Translations about outdoor activities
Today I want to look at the topic of specialisations in the world of translating. What does it mean to be an expert translator is a certain field, like climbing or mountaineering? Whoever wants to work as a translator will sooner or later have to think about one or more areas of specialisation, and this is not always straightforward. You may be thinking, “But I’m a language expert, I’ve studied translation, is that not enough?” Unfortunately it isn’t. You also need to be able to offer specific skills for dealing with specific kinds of texts.
From another point of view, whoever is looking for a translator should also consider the areas of specialization of the translator they choose. We often start by looking for a good translator, because if a translator is good at what they do, they can deal with any text, right? WRONG!
I’ll give you an example from the world of rock climbing:
We’re at a presentation where an English rock climber is talking about her recent adventures. There is a very competent interpreter who is translating into Italian. Listening to the interpreter, we hear about how, at a certain point, this climber grabs a friend, “un amico”, and pushes him into a crack in the rock and clips her rope into him. A bit higher up, she grabs another “amico”, a bit bigger this time, to put into a bigger crack. By the end of the pitch, we know that she has made use of three of four “amici” and inserted them into gaps in the rock…well, she must have some really helpful and understanding “amici”, right?
In fact, they are not “amici” but friends, or cams, climbing protection gear, and in Italian, the English term is commonly used (friend). It should never be translated into “amico” (unless, of course, we really are referring to her friendly climbing companions, but I wouldn’t recommend you squeeze your mates into cracks in the rock).
This is just one example of the many technical terms used in climbing and leads us to the first point I want to make: the technical aspect of a specialization.
Knowledge of technical terms – specialisation in any field of translation means knowledge of the technical terms used. In climbing, for example, there are a vast number of terms which a reader can find in a text, from abalakov to pitch, from redpointing to bolts. I’m not suggesting that a translator should be a walking dictionary of terms, but it is important to create specific glossaries for your own area of specialization and have a series of resources available when you need them so that you can always find the right term. What’s more, it is important for a translator to keep up-to-date on terms and news in their field, as well as the style of language used and common expressions.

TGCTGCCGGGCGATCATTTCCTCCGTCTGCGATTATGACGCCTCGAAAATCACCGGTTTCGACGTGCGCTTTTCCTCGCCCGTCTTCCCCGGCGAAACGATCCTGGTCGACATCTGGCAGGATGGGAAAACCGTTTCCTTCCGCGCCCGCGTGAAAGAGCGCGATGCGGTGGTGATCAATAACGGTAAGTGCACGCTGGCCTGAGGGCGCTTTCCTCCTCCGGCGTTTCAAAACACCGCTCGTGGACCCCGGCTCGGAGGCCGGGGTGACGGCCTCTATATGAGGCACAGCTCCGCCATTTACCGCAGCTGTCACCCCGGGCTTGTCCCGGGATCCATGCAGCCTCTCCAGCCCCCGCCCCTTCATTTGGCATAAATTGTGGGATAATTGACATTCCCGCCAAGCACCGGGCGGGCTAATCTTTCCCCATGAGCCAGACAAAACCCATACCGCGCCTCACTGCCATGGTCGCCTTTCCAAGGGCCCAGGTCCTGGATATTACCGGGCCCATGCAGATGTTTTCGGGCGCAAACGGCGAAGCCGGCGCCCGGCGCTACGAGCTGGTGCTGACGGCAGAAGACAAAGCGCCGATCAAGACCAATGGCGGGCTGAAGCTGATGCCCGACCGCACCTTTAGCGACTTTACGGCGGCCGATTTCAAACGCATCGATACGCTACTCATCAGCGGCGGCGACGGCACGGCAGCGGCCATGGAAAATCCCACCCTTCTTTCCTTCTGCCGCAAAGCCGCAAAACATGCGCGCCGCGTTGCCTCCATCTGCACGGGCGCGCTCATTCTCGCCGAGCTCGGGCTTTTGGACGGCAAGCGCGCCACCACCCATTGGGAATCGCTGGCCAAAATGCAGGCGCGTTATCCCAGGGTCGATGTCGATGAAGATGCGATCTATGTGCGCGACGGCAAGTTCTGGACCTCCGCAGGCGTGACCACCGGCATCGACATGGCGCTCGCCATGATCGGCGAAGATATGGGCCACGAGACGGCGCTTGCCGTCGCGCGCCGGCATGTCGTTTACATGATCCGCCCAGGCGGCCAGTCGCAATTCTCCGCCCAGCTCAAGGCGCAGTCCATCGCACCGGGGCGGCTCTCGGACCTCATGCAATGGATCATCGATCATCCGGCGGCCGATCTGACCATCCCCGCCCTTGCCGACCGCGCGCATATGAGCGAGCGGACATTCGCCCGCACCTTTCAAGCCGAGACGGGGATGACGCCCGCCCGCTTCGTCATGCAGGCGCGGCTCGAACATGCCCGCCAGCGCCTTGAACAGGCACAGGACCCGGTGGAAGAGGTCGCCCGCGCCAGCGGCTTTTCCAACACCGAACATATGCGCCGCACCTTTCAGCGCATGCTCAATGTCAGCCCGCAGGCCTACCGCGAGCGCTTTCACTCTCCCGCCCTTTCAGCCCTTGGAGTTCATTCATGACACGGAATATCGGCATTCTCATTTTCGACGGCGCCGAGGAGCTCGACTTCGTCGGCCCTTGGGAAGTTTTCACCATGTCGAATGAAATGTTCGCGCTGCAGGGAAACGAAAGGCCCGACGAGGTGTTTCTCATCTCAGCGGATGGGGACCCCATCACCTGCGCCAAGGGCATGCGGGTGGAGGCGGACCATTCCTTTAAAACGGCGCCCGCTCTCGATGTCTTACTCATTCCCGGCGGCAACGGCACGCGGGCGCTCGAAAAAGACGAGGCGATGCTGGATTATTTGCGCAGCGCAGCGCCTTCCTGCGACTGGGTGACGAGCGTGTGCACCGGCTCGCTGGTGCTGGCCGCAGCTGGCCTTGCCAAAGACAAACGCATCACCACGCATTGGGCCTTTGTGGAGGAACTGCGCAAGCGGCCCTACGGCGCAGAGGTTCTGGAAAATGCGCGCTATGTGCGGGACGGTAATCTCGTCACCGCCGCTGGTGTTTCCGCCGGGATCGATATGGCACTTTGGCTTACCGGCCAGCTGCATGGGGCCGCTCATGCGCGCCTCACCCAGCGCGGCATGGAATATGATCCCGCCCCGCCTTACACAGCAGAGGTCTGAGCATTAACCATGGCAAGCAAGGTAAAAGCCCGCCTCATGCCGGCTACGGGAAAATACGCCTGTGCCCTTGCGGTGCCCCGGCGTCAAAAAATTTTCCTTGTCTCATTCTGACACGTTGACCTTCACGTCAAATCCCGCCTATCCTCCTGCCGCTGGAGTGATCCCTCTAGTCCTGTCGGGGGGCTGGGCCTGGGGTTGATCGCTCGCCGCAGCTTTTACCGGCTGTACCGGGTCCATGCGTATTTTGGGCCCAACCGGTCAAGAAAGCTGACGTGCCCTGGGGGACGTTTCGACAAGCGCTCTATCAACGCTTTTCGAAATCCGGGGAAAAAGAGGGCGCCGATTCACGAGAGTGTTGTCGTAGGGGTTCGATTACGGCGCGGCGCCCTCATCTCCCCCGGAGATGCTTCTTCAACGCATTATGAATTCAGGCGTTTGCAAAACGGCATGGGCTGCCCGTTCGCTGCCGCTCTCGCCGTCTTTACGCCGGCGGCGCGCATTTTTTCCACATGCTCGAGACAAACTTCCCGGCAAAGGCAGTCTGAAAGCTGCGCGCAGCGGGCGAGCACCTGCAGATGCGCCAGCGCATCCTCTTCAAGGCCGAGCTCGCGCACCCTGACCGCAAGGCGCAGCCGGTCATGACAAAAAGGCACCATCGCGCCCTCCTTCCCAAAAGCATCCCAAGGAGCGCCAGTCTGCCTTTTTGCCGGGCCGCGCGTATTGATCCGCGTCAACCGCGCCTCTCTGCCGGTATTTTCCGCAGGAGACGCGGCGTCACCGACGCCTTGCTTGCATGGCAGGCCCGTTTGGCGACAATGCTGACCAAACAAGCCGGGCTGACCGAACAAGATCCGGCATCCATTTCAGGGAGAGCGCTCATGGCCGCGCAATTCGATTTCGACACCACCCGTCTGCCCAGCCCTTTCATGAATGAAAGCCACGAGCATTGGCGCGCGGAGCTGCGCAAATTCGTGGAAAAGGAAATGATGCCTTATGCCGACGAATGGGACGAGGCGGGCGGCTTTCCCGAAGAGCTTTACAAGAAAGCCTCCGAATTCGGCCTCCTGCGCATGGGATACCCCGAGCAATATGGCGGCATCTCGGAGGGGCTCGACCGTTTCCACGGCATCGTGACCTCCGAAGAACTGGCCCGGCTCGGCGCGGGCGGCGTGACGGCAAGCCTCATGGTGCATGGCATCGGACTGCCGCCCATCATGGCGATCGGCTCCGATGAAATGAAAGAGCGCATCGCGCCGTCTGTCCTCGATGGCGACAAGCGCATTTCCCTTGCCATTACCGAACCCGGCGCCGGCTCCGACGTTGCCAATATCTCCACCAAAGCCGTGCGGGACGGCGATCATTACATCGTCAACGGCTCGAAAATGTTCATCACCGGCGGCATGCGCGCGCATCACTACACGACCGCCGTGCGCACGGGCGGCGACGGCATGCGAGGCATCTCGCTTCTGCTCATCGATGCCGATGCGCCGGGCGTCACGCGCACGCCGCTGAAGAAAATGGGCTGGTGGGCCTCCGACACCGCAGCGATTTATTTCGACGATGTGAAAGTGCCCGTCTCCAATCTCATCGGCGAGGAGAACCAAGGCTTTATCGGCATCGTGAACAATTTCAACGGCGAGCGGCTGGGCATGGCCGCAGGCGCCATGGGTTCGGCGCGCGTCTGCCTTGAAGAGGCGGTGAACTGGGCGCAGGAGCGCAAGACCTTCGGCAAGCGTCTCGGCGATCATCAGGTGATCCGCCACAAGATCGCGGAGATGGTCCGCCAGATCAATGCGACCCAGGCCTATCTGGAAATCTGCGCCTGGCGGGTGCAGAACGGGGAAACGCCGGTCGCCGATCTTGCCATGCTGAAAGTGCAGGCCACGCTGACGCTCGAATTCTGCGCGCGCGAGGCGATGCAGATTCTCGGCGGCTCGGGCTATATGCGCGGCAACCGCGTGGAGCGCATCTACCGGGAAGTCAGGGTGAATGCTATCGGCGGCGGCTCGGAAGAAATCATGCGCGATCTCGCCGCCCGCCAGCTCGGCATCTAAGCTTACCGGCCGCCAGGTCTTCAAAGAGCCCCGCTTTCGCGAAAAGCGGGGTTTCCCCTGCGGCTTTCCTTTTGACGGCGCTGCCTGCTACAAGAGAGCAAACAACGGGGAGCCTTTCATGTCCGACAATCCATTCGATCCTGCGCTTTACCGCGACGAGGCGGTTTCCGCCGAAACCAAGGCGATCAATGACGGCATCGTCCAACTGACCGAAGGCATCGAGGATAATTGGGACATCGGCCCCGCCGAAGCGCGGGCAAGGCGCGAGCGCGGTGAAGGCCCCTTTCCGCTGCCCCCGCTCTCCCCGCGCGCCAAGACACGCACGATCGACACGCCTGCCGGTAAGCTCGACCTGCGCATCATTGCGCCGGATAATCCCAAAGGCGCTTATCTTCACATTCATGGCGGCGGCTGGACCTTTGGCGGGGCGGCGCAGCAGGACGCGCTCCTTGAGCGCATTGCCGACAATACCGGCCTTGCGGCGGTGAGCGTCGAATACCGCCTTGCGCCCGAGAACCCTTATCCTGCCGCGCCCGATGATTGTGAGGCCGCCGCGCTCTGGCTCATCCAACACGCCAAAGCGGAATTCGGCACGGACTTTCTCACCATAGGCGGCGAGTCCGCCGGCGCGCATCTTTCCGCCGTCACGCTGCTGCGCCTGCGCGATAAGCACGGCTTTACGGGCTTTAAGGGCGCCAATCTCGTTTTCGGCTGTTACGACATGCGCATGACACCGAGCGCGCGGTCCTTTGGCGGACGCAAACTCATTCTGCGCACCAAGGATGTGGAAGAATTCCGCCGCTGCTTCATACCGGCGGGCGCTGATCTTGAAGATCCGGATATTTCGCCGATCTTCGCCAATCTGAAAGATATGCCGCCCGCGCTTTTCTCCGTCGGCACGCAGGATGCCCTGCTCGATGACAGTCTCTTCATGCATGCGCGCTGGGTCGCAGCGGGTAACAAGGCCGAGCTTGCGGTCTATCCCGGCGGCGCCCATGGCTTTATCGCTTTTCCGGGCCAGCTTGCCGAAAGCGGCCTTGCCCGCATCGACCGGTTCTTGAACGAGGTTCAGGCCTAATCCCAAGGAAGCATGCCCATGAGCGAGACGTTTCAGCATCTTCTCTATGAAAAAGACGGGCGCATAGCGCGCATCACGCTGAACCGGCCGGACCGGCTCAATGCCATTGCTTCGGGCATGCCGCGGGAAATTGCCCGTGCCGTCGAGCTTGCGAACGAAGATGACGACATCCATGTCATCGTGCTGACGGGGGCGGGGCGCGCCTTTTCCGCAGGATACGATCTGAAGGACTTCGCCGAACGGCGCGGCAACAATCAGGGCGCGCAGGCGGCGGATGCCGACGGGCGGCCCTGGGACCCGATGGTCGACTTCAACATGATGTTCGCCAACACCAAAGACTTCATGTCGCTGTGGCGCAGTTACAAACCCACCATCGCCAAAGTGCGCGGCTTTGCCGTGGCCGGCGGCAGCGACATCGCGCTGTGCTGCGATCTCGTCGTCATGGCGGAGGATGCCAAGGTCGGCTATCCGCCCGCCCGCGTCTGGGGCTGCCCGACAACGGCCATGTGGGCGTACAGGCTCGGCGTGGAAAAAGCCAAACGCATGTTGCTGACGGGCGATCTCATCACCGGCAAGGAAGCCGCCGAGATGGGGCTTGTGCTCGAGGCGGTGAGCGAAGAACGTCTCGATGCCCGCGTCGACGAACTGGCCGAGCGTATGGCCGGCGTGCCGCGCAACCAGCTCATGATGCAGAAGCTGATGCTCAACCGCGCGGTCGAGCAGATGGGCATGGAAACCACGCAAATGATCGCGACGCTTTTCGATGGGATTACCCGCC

There is another aspect which I think is important, especially in my own fields of specialisation. Personal experience – knowledge which allows you to see things from the writer’s point of view as well as from the perspective of whoever is going to read the translation. In more specific terms, for example, I find it really useful to have climbing experience on a range of rock types when I have to translate a route description; my experiences allow me to really delve deep into the text and find the perfect solution in the translation. If I’m translating a walking guide, I can use my own experiences as a walker, putting myself in the shoes of whoever will use the guide and this helps me to find the most suitable, clear and functional translation.
Lastly, there is another fundamental aspect of specialisation. It is what ensures that a translator keeps up-to-date in their field, what makes them go that step further when translating and spend those extra moments fine-tuning a translation. It is also what leads them to think about their specialisation even when they’re not officially working, because it is the bridge between their work and their play. This aspect is passion.
Passion and interest in a topic is an essential element on translation, and is precisely what led me to become specialised in translating texts about the outdoors. If you’re interested in something, it no longer feels like work, but becomes a pleasure, and this in inevitably reflected in the standard of work produced. For me, the mountains, walking, nature and the outdoors are true passions and it is a privilege to be able to incorporate them into my work as a translator.
What are your areas of specialisation? What does being a specialised translator mean to you?